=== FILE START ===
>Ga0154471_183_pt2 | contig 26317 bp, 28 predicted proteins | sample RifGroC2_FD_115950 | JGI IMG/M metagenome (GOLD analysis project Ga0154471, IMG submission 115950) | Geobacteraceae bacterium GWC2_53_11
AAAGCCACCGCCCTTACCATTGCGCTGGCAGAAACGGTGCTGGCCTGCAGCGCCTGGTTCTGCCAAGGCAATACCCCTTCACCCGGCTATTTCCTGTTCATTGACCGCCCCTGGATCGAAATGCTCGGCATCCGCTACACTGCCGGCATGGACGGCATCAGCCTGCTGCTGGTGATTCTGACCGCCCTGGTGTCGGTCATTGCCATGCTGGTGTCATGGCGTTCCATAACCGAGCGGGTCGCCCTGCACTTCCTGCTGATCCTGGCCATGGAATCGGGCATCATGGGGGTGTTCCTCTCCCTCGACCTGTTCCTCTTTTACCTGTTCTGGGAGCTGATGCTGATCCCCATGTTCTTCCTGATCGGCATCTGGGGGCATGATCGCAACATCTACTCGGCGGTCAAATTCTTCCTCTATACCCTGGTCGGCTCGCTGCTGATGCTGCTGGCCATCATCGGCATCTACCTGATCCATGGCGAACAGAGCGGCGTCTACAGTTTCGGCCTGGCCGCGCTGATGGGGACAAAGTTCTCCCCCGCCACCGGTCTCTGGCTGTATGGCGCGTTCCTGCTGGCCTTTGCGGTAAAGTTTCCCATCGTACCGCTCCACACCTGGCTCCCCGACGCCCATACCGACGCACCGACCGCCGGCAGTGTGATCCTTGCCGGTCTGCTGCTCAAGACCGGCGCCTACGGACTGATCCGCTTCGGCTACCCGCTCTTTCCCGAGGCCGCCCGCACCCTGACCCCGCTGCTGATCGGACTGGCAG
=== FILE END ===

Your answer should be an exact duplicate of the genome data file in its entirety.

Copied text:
>Ga0154471_183_pt2 | contig 26317 bp, 28 predicted proteins | sample RifGroC2_FD_115950 | JGI IMG/M metagenome (GOLD analysis project Ga0154471, IMG submission 115950) | Geobacteraceae bacterium GWC2_53_11
AAAGCCACCGCCCTTACCATTGCGCTGGCAGAAACGGTGCTGGCCTGCAGCGCCTGGTTCTGCCAAGGCAATACCCCTTCACCCGGCTATTTCCTGTTCATTGACCGCCCCTGGATCGAAATGCTCGGCATCCGCTACACTGCCGGCATGGACGGCATCAGCCTGCTGCTGGTGATTCTGACCGCCCTGGTGTCGGTCATTGCCATGCTGGTGTCATGGCGTTCCATAACCGAGCGGGTCGCCCTGCACTTCCTGCTGATCCTGGCCATGGAATCGGGCATCATGGGGGTGTTCCTCTCCCTCGACCTGTTCCTCTTTTACCTGTTCTGGGAGCTGATGCTGATCCCCATGTTCTTCCTGATCGGCATCTGGGGGCATGATCGCAACATCTACTCGGCGGTCAAATTCTTCCTCTATACCCTGGTCGGCTCGCTGCTGATGCTGCTGGCCATCATCGGCATCTACCTGATCCATGGCGAACAGAGCGGCGTCTACAGTTTCGGCCTGGCCGCGCTGATGGGGACAAAGTTCTCCCCCGCCACCGGTCTCTGGCTGTATGGCGCGTTCCTGCTGGCCTTTGCGGTAAAGTTTCCCATCGTACCGCTCCACACCTGGCTCCCCGACGCCCATACCGACGCACCGACCGCCGGCAGTGTGATCCTTGCCGGTCTGCTGCTCAAGACCGGCGCCTACGGACTGATCCGCTTCGGCTACCCGCTCTTTCCCGAGGCCGCCCGCACCCTGACCCCGCTGCTGATCGGACTGGCAG